Basque and French shepherds in California’s White Mountains built dry stone shelters that persist today. Despite French names carved on logs associated with a few of these structures, the typical pattern for these shelters is Basque: they closely resemble the cabañas pastoriles (shepherd’s huts) of Bizkaia. A square floor plan with walls about one meter high enclose a single chamber. The stone work is carefully laid to make one wall face. A narrow doorway, often in a corner, faces downhill in any direction except west and can be flanked by low stone “spurs”. A fireplace is usually built into the south wall. Boulders too large to move are usually in the western wall or northwest corner. Metal, glass, wood, bone or leather artifacts are present. Typically Basque arborglyphs (carvings in aspen trees) are found nearby at lower elevations. It is unclear whether the White Mountains shelters originally had roofs.

About the Author

Michael Wing is a geologist and a classroom teacher at Archie Williams High School in San Anselmo, California. He has published fifteen papers in peer-reviewed academic journals including “Stone-by-Stone Metrics Shed New Light on a Unique Stone Alignment at the Point Reyes National Seashore, Marin County, Alta California” (California Archaeology, 2015.) His interest in Basque stone shepherd’s shelters arose during fieldwork at elevations of up to 13,000’ in California’s White Mountains when he and his students kept finding them. He has been invited to speak at Stanford University and the University of Chicago, to audiences of graduate students and postdoctoral fellows, on the challenges and opportunities of teaching high school with a Ph.D. One of his projects has been featured on National Public Radio’s Science Friday: Between a Rock and a Hard Place, Life Thrives, May 5, 2017.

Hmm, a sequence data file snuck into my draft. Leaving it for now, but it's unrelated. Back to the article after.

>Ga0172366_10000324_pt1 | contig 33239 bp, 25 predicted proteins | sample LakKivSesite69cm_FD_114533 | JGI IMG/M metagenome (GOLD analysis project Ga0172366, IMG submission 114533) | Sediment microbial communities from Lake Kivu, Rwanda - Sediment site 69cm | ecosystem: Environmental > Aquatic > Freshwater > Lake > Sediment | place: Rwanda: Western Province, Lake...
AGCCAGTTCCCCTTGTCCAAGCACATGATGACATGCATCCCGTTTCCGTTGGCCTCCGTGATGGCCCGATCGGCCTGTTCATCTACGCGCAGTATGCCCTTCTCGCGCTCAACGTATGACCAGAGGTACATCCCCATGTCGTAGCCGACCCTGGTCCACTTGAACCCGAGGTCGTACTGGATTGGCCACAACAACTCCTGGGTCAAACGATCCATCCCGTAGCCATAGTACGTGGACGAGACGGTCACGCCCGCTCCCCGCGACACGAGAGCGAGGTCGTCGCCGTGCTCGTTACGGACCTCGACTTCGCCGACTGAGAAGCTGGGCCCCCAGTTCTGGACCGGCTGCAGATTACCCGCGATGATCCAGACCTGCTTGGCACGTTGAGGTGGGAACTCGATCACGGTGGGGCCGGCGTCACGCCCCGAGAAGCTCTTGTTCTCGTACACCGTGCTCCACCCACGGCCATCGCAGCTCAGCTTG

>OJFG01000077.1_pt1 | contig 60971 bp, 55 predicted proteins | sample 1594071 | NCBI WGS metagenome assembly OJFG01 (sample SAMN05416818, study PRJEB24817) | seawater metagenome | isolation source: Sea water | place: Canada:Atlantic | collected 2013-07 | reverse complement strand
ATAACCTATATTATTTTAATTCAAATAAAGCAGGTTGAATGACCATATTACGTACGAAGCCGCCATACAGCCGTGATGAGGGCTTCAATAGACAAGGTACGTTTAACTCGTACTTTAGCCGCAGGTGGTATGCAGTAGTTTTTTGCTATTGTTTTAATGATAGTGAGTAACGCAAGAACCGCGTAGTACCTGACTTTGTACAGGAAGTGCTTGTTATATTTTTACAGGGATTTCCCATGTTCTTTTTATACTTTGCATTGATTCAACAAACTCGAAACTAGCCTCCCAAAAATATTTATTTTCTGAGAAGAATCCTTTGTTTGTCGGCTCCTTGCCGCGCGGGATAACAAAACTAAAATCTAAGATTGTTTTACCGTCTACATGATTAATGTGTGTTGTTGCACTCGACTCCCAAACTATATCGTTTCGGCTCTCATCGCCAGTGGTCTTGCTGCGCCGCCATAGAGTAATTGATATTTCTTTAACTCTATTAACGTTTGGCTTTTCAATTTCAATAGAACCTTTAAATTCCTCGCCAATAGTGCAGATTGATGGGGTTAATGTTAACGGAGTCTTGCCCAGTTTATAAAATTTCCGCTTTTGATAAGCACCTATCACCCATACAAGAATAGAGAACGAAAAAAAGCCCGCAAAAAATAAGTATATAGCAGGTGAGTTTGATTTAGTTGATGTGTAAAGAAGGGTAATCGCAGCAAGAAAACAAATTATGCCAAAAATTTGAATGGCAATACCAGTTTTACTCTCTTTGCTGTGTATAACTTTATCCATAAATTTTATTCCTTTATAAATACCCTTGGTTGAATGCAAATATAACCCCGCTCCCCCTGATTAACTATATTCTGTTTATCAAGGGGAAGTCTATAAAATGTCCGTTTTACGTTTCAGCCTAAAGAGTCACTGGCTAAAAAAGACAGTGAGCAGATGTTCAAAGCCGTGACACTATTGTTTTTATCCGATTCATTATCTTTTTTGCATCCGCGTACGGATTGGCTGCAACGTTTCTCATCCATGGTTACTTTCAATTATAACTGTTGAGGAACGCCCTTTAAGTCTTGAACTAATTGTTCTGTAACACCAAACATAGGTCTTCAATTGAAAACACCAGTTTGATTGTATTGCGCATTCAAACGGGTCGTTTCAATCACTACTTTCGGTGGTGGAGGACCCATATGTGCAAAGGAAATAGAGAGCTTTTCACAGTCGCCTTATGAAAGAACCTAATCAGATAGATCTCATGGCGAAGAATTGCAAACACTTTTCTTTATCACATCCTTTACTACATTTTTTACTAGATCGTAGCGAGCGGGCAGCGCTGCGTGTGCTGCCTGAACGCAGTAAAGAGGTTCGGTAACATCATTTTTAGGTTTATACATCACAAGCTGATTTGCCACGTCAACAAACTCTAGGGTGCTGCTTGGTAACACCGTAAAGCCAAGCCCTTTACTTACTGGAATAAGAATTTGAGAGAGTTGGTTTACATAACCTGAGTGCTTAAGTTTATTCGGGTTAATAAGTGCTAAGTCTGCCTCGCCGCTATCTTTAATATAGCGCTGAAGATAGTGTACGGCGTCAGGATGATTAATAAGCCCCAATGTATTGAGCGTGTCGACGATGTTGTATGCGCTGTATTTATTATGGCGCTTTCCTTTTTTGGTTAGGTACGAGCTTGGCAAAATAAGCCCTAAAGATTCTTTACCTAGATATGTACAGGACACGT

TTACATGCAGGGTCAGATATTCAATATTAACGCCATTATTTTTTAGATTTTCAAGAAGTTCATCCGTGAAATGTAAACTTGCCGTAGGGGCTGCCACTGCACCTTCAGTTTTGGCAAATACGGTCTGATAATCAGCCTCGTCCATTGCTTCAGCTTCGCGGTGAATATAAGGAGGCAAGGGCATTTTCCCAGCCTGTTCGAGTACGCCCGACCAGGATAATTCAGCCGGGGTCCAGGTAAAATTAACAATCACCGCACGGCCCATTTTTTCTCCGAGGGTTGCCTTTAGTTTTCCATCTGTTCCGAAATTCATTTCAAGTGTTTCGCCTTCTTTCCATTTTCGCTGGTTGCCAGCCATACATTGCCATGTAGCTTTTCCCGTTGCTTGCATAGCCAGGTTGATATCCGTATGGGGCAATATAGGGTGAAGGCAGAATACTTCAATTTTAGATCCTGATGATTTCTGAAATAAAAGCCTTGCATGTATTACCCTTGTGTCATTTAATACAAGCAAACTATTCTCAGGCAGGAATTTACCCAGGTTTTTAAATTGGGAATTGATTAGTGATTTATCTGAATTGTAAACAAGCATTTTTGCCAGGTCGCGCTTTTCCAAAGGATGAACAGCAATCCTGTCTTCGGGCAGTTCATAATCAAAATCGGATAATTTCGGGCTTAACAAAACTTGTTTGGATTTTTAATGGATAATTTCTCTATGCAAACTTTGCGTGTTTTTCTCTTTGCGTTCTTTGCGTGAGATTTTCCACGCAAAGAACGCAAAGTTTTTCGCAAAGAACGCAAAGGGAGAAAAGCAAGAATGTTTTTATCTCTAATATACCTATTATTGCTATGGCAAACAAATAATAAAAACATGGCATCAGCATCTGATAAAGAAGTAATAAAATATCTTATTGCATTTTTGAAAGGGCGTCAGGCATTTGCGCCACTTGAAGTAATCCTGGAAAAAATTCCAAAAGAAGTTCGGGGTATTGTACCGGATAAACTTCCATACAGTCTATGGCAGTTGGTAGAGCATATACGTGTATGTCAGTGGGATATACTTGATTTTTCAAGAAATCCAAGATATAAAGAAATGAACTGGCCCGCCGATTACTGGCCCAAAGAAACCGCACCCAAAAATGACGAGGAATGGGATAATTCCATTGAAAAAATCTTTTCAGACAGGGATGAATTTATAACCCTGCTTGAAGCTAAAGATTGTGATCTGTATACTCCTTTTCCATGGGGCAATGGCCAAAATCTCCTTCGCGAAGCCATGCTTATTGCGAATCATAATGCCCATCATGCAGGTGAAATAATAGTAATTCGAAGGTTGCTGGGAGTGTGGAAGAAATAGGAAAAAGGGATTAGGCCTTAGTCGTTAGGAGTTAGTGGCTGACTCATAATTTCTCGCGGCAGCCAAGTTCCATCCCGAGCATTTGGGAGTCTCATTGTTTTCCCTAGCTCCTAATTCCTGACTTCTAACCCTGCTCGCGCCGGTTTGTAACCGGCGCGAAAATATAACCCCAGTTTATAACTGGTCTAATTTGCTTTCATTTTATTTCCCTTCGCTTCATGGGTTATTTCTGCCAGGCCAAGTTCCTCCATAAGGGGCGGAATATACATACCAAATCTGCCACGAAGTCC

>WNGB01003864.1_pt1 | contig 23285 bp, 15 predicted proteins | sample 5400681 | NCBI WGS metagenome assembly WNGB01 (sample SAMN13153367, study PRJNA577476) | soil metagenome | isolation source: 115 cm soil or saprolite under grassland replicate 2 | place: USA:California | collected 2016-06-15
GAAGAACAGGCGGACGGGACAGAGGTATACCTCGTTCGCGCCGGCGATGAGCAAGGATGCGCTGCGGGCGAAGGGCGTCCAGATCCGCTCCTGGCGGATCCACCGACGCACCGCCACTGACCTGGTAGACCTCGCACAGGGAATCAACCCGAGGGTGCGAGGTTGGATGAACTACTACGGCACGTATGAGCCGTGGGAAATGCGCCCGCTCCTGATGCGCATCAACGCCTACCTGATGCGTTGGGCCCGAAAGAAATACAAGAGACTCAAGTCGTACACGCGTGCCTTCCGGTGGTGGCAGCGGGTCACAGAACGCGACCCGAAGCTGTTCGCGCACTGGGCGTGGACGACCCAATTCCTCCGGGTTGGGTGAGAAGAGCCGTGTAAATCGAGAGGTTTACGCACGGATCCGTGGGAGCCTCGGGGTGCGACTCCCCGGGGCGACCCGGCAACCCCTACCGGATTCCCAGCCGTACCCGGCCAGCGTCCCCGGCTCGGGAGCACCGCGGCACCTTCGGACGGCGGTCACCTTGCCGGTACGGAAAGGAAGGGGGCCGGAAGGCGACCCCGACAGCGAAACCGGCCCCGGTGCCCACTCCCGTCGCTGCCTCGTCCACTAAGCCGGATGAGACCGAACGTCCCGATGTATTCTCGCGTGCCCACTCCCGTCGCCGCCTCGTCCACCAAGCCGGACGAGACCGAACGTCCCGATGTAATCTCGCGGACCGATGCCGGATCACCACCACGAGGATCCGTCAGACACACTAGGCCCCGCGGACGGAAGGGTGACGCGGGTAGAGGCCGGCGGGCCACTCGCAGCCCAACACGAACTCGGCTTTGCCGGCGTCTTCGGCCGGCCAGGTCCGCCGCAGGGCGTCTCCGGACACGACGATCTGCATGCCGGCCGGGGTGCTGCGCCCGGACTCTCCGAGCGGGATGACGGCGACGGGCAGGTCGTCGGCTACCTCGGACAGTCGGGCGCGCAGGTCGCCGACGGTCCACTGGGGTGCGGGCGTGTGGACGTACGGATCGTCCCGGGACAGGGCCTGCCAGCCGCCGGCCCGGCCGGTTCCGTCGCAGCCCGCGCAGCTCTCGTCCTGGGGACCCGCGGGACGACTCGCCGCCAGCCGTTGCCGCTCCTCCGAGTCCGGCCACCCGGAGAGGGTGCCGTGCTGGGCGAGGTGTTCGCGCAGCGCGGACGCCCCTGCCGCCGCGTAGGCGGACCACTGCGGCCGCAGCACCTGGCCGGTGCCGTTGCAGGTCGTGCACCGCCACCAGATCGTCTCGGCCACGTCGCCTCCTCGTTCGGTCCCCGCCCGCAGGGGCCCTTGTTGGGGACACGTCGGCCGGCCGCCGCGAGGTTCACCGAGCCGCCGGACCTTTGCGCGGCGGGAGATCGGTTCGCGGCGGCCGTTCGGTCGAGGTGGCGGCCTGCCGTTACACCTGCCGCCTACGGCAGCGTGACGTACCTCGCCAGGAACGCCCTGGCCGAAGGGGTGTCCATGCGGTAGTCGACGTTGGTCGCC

Also deserving credit for this article are Elizabeth H. Wing and Amin M. Al-Jamal.


  • Ph.D. - Earth Sciences, University of California at San Diego
  • B.A. - University of Chicago